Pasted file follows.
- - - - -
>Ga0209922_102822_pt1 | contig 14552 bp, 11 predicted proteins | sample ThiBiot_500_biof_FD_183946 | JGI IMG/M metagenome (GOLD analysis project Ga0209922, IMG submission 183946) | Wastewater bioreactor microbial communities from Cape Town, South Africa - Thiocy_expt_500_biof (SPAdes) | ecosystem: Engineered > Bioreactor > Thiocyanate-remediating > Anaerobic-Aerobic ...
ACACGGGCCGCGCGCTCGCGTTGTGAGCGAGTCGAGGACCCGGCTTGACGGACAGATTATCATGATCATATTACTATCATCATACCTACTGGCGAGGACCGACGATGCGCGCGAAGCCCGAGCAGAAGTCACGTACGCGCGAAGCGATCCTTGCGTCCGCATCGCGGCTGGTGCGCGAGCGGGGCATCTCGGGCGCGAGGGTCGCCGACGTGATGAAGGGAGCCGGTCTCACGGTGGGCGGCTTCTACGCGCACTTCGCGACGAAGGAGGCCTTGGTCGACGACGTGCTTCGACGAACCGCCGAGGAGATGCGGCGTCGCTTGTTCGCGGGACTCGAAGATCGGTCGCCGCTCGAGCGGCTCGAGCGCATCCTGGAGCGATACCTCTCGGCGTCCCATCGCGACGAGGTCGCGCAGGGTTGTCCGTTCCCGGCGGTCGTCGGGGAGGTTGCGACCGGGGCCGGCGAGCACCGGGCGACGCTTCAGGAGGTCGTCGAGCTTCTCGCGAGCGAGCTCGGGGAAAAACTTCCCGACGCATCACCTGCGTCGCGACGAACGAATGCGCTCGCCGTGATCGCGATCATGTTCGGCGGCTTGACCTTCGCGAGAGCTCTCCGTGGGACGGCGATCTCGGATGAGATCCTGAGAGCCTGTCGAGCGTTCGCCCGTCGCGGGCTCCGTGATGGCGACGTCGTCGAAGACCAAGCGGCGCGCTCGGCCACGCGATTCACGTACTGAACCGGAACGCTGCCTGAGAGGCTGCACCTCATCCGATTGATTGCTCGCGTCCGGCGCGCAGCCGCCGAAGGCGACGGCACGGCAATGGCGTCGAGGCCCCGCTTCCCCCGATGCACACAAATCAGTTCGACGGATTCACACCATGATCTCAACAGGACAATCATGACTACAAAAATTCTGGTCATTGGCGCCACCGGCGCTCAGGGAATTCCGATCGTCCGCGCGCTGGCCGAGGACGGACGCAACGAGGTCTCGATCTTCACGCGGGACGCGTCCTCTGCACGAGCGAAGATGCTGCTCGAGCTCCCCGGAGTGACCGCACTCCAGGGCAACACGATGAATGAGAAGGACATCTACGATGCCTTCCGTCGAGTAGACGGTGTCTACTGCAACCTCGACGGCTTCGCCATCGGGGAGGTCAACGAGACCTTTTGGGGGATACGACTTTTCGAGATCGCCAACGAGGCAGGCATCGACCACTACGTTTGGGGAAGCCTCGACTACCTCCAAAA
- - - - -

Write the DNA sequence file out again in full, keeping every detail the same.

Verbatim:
>Ga0209922_102822_pt1 | contig 14552 bp, 11 predicted proteins | sample ThiBiot_500_biof_FD_183946 | JGI IMG/M metagenome (GOLD analysis project Ga0209922, IMG submission 183946) | Wastewater bioreactor microbial communities from Cape Town, South Africa - Thiocy_expt_500_biof (SPAdes) | ecosystem: Engineered > Bioreactor > Thiocyanate-remediating > Anaerobic-Aerobic ...
ACACGGGCCGCGCGCTCGCGTTGTGAGCGAGTCGAGGACCCGGCTTGACGGACAGATTATCATGATCATATTACTATCATCATACCTACTGGCGAGGACCGACGATGCGCGCGAAGCCCGAGCAGAAGTCACGTACGCGCGAAGCGATCCTTGCGTCCGCATCGCGGCTGGTGCGCGAGCGGGGCATCTCGGGCGCGAGGGTCGCCGACGTGATGAAGGGAGCCGGTCTCACGGTGGGCGGCTTCTACGCGCACTTCGCGACGAAGGAGGCCTTGGTCGACGACGTGCTTCGACGAACCGCCGAGGAGATGCGGCGTCGCTTGTTCGCGGGACTCGAAGATCGGTCGCCGCTCGAGCGGCTCGAGCGCATCCTGGAGCGATACCTCTCGGCGTCCCATCGCGACGAGGTCGCGCAGGGTTGTCCGTTCCCGGCGGTCGTCGGGGAGGTTGCGACCGGGGCCGGCGAGCACCGGGCGACGCTTCAGGAGGTCGTCGAGCTTCTCGCGAGCGAGCTCGGGGAAAAACTTCCCGACGCATCACCTGCGTCGCGACGAACGAATGCGCTCGCCGTGATCGCGATCATGTTCGGCGGCTTGACCTTCGCGAGAGCTCTCCGTGGGACGGCGATCTCGGATGAGATCCTGAGAGCCTGTCGAGCGTTCGCCCGTCGCGGGCTCCGTGATGGCGACGTCGTCGAAGACCAAGCGGCGCGCTCGGCCACGCGATTCACGTACTGAACCGGAACGCTGCCTGAGAGGCTGCACCTCATCCGATTGATTGCTCGCGTCCGGCGCGCAGCCGCCGAAGGCGACGGCACGGCAATGGCGTCGAGGCCCCGCTTCCCCCGATGCACACAAATCAGTTCGACGGATTCACACCATGATCTCAACAGGACAATCATGACTACAAAAATTCTGGTCATTGGCGCCACCGGCGCTCAGGGAATTCCGATCGTCCGCGCGCTGGCCGAGGACGGACGCAACGAGGTCTCGATCTTCACGCGGGACGCGTCCTCTGCACGAGCGAAGATGCTGCTCGAGCTCCCCGGAGTGACCGCACTCCAGGGCAACACGATGAATGAGAAGGACATCTACGATGCCTTCCGTCGAGTAGACGGTGTCTACTGCAACCTCGACGGCTTCGCCATCGGGGAGGTCAACGAGACCTTTTGGGGGATACGACTTTTCGAGATCGCCAACGAGGCAGGCATCGACCACTACGTTTGGGGAAGCCTCGACTACCTCCAAAA